14. Healthcare processes are all about flow. “Toyota revolutionised our expectations of production; Federal Express revolutionised our expectations of service. Processes that once took days or hours to complete are now measured in minutes or seconds. The challenge is to revolutionise our expectations of healthcare: to design a continuous flow of work for clinicians and seamless experience of care for patients” Don Berwick, “Reducing Delays and Waiting Times Throughout the Healthcare System” IHI 1996

  15. Value-Stream Thinking • “Stop looking at aggregated activities and isolated machines…Start looking at all the specific activities and see how they interact with each other.” Womack and Jones

  16. What does it do to our patients? • When a patient experiences a service it is either good - and therefore what they expect - or it is bad. Patients do not experience “averages” • As consumers in the outside world we have expectations of good quality and service, if these expectations are not met then we take our business elsewhere… • In health our patients do not readily have that choice.

  17. Process Map A process map answers questions, such as… • What is the waste in the process? • Where are any blockages to flow? • How long does each process step take? • How many handovers are there?

  18. Mapping and analysis of the Process Increasing level of detail

  19. Two Elements to Every Job Value Adding Valuable Effort Costs Time Costs Money Adds Value VALUABLE Non-Value Adding Valueless Effort Obvious Waste Costs Time Cost Money Adds No Value WASTE

  20. Types of Waste • Toyota’s Seven Wastes • * Transport • * Inventory (work in progress) • * Motion • * Waiting Time • * Over-processing • * Over-production • * Defects • TIMWOOD

  21. Wastes in a Healthcare Process Lean Thinking – Improving flow and eliminating waste - Neil Westwood, NHS Institute for Innovation and Improvement

  22. Standardisation • This is an important challenge in healthcare • delivery • It requires agreement from all groups in the • pathway of the best way to do the job • Requires a clear way in which this is shared • Needs a clear procedure for agreeing any • process changes • Performance management to track adherence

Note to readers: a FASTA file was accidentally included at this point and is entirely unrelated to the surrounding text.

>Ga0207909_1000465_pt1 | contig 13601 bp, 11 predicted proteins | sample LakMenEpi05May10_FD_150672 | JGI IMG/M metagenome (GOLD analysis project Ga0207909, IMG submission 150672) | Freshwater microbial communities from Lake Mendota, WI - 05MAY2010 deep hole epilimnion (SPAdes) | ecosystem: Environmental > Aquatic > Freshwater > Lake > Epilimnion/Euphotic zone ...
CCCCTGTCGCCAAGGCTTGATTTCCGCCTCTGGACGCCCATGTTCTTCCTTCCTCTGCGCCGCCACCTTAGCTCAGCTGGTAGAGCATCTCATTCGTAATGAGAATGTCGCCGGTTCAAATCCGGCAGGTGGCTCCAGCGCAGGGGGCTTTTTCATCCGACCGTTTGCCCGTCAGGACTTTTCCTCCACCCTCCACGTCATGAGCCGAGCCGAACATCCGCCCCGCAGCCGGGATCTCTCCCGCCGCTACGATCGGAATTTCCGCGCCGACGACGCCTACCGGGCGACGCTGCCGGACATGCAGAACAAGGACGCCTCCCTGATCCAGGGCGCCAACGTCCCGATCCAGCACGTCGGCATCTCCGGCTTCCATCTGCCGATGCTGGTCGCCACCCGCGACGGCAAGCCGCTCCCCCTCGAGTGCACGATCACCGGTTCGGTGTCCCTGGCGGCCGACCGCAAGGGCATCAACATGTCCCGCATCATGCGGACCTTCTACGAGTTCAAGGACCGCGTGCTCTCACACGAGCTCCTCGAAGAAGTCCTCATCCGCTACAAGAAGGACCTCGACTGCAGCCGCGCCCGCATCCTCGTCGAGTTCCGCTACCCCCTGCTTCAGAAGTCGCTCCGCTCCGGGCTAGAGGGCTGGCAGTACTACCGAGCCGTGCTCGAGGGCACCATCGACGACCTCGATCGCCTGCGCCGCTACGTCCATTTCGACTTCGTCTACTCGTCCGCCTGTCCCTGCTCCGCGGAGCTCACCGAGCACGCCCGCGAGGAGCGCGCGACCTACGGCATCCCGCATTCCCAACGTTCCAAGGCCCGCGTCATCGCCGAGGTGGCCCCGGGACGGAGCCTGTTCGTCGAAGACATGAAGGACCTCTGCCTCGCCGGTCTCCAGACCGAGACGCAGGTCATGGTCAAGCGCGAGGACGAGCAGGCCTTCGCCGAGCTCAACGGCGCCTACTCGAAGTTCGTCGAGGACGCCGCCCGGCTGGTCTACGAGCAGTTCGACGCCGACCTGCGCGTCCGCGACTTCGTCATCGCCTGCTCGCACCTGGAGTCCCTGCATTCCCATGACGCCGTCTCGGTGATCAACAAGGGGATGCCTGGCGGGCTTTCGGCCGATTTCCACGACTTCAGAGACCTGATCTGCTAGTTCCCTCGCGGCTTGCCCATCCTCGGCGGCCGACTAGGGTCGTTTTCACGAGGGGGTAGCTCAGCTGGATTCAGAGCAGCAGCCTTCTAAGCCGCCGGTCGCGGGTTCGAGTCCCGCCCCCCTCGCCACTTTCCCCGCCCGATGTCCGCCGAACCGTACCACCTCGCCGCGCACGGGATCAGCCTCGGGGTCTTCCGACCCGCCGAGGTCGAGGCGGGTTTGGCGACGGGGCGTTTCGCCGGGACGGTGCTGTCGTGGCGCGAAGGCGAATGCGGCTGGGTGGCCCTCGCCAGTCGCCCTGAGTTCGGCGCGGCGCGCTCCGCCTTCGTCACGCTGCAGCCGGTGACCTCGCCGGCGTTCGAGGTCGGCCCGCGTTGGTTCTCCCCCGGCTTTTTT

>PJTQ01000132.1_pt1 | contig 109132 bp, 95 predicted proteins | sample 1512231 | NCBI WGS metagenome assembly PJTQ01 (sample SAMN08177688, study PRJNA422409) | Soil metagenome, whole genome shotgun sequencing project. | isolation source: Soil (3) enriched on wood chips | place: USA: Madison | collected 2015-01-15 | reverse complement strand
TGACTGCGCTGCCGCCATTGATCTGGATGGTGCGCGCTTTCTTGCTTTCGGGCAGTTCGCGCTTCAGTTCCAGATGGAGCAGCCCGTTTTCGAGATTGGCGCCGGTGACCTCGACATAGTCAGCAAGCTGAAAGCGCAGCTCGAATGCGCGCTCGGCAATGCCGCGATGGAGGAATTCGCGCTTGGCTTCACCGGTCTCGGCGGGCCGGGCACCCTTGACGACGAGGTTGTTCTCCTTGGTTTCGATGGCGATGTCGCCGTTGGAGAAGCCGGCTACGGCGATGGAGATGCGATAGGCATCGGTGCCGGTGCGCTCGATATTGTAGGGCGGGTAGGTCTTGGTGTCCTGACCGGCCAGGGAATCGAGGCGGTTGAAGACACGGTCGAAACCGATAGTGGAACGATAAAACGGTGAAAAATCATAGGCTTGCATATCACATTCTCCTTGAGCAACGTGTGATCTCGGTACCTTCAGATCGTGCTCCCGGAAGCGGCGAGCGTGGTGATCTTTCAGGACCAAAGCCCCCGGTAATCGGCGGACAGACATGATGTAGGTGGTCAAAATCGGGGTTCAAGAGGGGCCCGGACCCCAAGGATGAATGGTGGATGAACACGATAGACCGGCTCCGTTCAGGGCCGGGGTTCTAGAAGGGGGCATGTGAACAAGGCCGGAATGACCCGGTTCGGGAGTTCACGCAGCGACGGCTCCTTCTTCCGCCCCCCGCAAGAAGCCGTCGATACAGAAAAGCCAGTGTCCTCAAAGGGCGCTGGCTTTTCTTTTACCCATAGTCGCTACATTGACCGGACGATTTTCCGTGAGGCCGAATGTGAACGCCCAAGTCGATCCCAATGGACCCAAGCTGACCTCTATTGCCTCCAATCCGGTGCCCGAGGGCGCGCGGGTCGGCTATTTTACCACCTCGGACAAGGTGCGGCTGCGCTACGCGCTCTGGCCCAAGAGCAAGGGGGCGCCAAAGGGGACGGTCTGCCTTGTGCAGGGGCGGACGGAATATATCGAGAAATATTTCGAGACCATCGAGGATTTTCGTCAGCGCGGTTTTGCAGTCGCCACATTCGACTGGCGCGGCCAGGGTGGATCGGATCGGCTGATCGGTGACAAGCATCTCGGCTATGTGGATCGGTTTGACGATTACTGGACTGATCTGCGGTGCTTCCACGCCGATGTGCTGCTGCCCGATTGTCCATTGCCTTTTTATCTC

23. Lean Tools • Value-stream mapping • PDSA cycles • Understanding Demand, Capacity and Variation • Root Cause Analysis – often called 5 Whys and How (5W + H) • 6S/Visual management • Glenday Sieve • Rapid Improvement Events (RIEs)

  24. Lean PrinciplesJones & Womack, Lean Thinking-Revised, 2000

  25. ‘Flow’ in health care Progressive uninterrupted movement of patients, information and equipment between departments, staff groups or organisations as part of their care pathway. - NHS Modernisation Agency, 2005

  26. Effective flow is a property of the entire system Patient Pathway Micro-system Micro-system Micro-system Micro-system Teams make day to day, minute by minute decisions in their own micro-systems without a view of the whole system. Even if they have optimised their own system it may do nothing for the whole patient pathway. Patients need to flow through the healthcare system, however if underlying processes are inefficient we will not manage patients effectively.

  27. Effective flow in action – Unscheduled Care Collaborative 5 Patient Flows Group 1 - Minor Injury & Illness Group 2 – Acute Assessment Group 5 - Out of Hospital Care Group 3 – Medical Admissions Group 4 – Surgical Admissions

  28. Advantages of Improving Patient Flow • Improved patient outcomes and improved service quality • Reduced time that patients stay in hospital, improving patient experience and freeing up inpatient capacity • Reduced DNAs, improved resource utilisation and improved overall value for money • Improved discharge pathways and reduced variation in length of stay • Improved appropriateness of care – to make sure that patients get the right treatment, from the right professional, in the right place, at the right time - Planned Care Improvement Programme, Patient Flow in Planned Care, IST, 2007